Sunday, 26 October 2008

With MRDF in Bangladesh - Day 4

We woke up this morning to torrential rain and it hasn't stopped all day. It has been a completely different experience seeing the work of CSKS on such a rainy windswept day. It makes the plight of the street children even worse, if that's possible, as many of them aren't able to work, they are saturated if they are collecting rubbish or running errands and they have nowhere to return to except under a verhanda or in a shop doorway. So once again we have seen how vital this work is in trying to help some of the street children live in the centres and begin to find a place of safety and security.

Our day has been spent in the Sadarghat area whuich we went to on Friday. We went down by the river and saw the huge boats which bring people from different parts of the country . Some of the children carry the large parcels of passangers on and off these huge ferries to earn some money. We were walking in the rain, with umbrellas and getting very wet. People looked at us in a strange way, especially as we were taking photos of the rain!!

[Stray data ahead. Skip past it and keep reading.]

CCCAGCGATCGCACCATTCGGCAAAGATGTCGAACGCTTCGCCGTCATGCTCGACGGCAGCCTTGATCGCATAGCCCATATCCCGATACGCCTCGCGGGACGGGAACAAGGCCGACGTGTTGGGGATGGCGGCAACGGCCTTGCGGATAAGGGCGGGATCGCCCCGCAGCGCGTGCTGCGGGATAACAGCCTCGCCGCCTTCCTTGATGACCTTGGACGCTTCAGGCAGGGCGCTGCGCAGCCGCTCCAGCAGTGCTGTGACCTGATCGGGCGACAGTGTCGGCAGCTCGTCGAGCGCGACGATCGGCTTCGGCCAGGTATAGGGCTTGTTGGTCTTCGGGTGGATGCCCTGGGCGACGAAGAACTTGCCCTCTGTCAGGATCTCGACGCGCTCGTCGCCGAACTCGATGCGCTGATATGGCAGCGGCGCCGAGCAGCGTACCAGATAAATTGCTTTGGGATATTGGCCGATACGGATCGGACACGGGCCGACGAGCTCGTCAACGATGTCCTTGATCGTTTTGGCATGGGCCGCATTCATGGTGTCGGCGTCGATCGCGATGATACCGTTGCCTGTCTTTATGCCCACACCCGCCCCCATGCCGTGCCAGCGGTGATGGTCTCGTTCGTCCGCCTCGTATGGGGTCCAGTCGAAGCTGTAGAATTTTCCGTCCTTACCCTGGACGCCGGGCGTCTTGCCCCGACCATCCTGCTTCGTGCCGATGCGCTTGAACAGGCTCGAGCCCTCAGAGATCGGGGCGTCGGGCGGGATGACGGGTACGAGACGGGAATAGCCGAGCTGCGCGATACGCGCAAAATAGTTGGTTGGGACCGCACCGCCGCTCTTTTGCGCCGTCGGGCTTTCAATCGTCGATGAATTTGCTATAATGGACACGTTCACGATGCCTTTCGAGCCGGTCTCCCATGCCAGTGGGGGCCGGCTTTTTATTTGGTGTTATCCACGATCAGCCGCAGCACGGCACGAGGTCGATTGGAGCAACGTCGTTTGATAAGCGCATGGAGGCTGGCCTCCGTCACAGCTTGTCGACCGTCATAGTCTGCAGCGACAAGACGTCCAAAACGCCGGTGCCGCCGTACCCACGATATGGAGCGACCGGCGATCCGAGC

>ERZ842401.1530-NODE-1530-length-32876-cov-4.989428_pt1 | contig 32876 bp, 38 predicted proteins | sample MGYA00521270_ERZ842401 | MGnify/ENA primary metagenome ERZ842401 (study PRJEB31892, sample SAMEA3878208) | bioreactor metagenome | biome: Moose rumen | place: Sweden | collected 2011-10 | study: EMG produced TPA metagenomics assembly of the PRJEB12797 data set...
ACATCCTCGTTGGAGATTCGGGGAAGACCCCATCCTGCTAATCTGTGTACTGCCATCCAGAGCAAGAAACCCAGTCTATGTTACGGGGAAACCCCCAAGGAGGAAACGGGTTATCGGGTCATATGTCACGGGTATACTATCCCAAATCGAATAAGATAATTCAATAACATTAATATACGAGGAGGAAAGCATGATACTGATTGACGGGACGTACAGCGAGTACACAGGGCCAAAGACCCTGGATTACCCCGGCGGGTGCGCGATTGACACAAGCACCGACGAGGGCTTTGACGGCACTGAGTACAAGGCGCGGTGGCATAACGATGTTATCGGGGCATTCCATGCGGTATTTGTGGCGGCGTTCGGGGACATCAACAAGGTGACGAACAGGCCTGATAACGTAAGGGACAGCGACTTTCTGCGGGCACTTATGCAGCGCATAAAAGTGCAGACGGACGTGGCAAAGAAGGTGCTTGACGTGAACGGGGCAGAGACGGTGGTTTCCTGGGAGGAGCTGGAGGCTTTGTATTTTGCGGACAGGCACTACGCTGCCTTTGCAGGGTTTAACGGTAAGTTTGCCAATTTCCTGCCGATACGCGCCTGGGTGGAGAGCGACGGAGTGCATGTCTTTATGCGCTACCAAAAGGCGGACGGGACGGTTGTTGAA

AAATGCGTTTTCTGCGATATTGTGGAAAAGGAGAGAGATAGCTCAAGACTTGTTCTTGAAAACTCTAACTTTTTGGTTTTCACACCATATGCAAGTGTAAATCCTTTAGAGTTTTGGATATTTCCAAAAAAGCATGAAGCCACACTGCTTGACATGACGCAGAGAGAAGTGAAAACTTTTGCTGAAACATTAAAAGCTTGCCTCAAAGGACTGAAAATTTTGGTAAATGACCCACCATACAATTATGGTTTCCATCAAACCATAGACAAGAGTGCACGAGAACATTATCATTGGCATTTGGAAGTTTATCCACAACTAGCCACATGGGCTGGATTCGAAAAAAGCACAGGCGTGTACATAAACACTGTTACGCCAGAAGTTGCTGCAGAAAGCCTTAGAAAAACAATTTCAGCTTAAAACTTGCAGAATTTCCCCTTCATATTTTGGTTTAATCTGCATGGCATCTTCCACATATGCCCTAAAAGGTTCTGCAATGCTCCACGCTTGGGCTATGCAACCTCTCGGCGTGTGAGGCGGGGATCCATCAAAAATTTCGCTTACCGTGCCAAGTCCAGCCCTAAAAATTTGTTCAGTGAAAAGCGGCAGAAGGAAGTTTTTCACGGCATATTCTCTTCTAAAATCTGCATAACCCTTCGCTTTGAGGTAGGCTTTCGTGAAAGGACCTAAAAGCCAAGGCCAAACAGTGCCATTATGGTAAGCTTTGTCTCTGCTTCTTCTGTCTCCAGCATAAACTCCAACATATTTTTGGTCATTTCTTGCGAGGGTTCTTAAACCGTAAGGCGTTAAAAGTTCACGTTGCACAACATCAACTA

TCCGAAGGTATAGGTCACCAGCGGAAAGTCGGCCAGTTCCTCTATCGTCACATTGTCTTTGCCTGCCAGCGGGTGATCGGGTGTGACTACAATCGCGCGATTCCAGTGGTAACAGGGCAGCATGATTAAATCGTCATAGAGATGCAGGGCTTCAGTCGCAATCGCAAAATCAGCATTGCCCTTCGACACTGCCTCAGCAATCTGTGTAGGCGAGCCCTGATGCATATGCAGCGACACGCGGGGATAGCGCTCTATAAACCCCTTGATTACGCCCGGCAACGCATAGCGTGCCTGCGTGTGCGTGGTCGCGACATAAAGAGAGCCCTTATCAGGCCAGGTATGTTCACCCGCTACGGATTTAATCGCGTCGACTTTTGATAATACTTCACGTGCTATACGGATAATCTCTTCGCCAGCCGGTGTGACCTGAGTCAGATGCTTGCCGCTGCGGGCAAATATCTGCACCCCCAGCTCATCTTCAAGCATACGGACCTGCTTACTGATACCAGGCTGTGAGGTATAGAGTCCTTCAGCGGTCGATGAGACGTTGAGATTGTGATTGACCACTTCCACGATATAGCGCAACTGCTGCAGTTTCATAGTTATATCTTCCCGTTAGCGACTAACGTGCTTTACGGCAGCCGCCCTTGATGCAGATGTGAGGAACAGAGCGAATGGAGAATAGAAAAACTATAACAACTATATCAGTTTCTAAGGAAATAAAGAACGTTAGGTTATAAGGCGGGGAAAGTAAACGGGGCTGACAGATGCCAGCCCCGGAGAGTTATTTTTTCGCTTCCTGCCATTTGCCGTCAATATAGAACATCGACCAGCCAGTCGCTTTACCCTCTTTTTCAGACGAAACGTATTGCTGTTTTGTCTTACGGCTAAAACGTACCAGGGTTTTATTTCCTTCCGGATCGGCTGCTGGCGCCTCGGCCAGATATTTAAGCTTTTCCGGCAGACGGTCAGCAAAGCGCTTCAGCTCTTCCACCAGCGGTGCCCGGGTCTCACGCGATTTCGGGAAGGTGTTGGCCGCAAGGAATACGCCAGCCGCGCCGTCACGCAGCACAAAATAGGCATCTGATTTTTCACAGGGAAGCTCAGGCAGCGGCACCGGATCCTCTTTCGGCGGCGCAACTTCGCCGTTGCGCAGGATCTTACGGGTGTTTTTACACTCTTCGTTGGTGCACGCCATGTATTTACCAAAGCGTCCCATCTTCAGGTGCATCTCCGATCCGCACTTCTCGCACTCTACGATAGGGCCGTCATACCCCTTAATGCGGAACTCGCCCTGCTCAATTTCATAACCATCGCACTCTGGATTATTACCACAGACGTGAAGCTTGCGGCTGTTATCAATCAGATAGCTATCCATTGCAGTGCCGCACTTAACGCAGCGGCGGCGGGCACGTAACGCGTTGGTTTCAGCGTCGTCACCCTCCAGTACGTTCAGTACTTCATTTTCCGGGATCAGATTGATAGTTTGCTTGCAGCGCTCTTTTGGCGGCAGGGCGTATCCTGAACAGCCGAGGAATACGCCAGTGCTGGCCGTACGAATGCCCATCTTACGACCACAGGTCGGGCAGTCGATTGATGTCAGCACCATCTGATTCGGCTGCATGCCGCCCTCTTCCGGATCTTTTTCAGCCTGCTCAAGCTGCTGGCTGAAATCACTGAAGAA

We walked to where the small boats to cross the river were and some children were being gathered by the link workers and then getting into the boats to get to the centre. Some children find their own way to the Sadarghat centre but many still need 'collecting' and taking across the river.

As we walked through the flowing water trying to step on hard core rather than sludge down the side of the huge market we saw a couple of children collecting rubbish. This led us to go into the area where they take the full sacks and we met one of the buyers who explained that they recycle the paper, plastic and bottles. The boys earn 30-40 pence for each full bag of rubbish!